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  #51  
Old 10-17-2017, 06:46 AM
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grubbat grubbat is offline
 
Join Date: May 2012
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Smile Right on Greg

Now that would be a very good reason not to spin it down.

Quote:
Originally Posted by airguy View Post
In a non-rated 9A?
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  #52  
Old 10-17-2017, 08:46 AM
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vlittle vlittle is offline
 
Join Date: Jan 2005
Location: Victoria, Canada
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Originally Posted by Webb View Post
Why not do an overhead approach? Or maybe practice an emergency circle to land and try to nail it with power off.
I would do overhead approaches in formation with -6s -7s -8s and Swifts. It would require, at times full forward slips to bleed energy and fit in with the rest of the formation.

It was not a problem, just something that had to be done. In the end, it gave me so much confidence in the aircraft that full slipping approaches became a go-to procedure in many situations. The giant airbrake is the fuselage. You've paid for it, it's no extra weight, and it's lots of fun to deploy!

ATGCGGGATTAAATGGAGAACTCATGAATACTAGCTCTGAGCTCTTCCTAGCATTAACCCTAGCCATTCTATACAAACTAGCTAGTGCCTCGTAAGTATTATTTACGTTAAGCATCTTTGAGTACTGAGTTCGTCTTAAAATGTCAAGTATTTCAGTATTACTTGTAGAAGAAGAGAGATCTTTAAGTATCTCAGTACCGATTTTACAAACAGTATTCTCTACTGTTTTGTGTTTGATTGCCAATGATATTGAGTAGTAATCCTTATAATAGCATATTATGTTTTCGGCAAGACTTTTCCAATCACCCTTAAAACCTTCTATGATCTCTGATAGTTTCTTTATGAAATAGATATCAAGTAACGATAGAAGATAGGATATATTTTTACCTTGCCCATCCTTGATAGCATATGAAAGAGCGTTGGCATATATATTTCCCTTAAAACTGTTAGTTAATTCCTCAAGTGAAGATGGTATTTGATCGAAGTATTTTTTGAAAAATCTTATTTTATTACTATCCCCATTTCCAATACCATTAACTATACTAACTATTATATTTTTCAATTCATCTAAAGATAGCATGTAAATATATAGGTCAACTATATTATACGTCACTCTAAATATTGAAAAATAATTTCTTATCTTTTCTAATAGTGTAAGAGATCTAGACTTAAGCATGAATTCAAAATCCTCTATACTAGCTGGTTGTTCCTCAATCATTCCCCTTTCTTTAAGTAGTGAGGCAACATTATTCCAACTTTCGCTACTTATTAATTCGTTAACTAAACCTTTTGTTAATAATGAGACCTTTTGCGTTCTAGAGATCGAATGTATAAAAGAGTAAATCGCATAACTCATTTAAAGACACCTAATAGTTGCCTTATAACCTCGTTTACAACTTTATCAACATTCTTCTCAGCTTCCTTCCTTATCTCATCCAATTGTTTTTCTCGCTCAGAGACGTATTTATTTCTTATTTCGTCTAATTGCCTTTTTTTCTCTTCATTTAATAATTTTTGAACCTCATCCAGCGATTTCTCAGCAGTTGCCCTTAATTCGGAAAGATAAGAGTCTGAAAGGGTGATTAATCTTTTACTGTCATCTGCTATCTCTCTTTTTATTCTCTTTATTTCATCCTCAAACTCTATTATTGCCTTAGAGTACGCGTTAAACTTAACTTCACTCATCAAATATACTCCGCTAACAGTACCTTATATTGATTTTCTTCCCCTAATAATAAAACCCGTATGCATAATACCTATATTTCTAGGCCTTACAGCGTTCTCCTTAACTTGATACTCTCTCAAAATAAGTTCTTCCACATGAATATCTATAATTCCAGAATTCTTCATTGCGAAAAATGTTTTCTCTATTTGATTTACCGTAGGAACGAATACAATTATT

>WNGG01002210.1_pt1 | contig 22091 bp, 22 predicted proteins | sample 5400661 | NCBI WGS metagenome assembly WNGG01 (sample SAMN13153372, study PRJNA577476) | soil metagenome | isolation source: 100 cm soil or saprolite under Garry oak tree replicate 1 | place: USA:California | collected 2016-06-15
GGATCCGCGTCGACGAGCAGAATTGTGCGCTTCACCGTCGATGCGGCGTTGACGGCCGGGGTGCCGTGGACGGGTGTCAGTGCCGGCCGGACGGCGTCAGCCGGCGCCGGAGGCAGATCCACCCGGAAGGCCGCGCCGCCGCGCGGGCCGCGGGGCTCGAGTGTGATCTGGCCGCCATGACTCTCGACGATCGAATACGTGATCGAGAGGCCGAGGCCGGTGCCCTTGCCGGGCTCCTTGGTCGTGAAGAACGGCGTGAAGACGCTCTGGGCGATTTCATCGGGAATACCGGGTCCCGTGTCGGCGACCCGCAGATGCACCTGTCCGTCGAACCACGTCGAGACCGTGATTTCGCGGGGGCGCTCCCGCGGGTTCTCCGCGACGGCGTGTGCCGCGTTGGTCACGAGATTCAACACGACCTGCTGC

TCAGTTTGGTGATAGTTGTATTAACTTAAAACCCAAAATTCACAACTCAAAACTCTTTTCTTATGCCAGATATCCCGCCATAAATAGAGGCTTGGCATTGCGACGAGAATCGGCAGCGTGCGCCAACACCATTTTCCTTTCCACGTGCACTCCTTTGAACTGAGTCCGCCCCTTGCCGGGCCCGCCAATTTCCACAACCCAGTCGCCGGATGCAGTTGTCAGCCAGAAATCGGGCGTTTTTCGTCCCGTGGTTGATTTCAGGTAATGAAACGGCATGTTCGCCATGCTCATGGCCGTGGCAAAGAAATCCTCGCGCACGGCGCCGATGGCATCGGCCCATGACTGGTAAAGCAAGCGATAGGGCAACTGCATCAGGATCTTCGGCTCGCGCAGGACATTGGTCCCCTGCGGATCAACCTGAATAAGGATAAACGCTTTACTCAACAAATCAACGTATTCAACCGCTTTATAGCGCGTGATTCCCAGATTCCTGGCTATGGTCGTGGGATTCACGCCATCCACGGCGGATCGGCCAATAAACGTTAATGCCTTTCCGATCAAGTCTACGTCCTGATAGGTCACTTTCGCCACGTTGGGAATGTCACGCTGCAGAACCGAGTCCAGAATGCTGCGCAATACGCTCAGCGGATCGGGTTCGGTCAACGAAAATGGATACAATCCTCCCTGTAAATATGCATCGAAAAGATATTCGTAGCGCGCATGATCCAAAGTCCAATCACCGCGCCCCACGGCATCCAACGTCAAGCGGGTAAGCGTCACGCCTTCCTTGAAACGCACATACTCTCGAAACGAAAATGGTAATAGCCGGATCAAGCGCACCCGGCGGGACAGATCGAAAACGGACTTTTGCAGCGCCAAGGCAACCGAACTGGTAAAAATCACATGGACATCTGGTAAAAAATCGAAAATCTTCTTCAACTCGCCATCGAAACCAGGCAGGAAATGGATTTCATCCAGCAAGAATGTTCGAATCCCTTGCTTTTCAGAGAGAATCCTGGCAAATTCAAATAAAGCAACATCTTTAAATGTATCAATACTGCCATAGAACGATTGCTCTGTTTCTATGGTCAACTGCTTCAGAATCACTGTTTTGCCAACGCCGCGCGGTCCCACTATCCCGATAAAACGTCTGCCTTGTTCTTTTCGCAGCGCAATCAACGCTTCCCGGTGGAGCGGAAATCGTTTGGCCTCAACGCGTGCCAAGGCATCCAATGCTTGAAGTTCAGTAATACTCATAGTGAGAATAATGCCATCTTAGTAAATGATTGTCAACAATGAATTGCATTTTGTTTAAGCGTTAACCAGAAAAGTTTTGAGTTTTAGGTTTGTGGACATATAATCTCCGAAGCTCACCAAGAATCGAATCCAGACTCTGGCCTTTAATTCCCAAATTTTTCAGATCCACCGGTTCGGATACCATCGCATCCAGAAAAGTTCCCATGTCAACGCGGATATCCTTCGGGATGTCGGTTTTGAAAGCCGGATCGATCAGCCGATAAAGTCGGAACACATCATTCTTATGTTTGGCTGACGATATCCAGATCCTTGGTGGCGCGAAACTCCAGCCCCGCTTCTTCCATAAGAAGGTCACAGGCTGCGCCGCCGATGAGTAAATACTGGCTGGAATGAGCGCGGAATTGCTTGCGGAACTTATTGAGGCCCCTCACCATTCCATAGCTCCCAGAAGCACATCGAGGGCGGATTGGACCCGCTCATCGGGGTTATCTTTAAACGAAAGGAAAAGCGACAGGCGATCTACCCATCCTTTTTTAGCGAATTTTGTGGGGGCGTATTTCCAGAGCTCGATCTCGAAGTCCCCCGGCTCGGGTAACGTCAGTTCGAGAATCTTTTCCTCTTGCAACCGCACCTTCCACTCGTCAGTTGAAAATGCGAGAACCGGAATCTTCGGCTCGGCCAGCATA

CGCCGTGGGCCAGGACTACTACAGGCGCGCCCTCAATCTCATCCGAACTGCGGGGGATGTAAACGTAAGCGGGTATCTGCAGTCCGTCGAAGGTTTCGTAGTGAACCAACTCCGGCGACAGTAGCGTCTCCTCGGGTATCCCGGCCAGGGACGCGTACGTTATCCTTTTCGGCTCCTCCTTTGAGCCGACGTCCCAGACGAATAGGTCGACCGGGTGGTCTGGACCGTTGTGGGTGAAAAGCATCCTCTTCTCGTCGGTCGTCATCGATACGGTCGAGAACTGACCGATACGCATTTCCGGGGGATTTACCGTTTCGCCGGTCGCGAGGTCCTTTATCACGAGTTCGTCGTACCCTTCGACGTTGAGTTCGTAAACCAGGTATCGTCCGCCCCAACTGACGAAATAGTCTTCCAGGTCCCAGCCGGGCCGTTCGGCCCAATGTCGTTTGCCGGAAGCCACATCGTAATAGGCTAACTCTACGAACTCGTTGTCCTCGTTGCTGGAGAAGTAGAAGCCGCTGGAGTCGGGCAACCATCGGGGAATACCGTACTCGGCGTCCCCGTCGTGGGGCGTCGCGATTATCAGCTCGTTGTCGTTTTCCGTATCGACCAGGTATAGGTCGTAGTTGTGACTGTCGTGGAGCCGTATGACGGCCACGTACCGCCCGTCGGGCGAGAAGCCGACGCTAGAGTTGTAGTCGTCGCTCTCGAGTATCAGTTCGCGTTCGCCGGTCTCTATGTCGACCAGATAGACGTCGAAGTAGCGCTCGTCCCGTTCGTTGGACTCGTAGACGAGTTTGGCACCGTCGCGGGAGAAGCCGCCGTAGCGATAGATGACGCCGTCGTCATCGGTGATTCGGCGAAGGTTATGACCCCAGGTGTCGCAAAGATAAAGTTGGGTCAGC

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Last edited by vlittle : 10-19-2017 at 08:12 AM.
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  #53  
Old 10-17-2017, 12:48 PM
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Zuldarin Zuldarin is offline
 
Join Date: Mar 2013
Location: Snoqualmie, wa
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Quote:
Originally Posted by Webb View Post
Why not do an overhead approach? Or maybe practice an emergency circle to land and try to nail it with power off.
I've done overhead breaks with my 9 and they work just fine for bleeding energy. The purpose of this test was to see how the 9 responded to riding a stall down. The 9 drops like a rock if you slow it way down so that what I do when I need to lose altitude quickly. On final I can always go around if I'm hot and can't slow down enough.

I really brought this up because I'm a little concerned about the movement on the horizontal and I wanted to see if anybody else noticed this. Bird wings should flap, not airplane wings. :-)

Quote:
Originally Posted by flightlogic View Post
Yep... again. Solution: don't look back there...
LOL, OK
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  #54  
Old 10-19-2017, 12:47 AM
BMW_X6M BMW_X6M is offline
 
Join Date: May 2012
Location: Los Angeles Coast
Posts: 31
Default Practice the steep spiral descent as well

This is a maneuver my original instructor liked to demonstrate, so I naturally have practiced it often. During my Private Pilot exam check ride it helped me to nail a power off descent to landing. It allows for good visibility below, and you can practice going around a spot on the ground. Slow to full flap speed, drop the flaps and power, and then initiate about a 45 degree bank, adding power once in a while to clear the engine and using pitch to control the airspeed. The RV9A will do this easily and I have seen 1500-1800 FPM.
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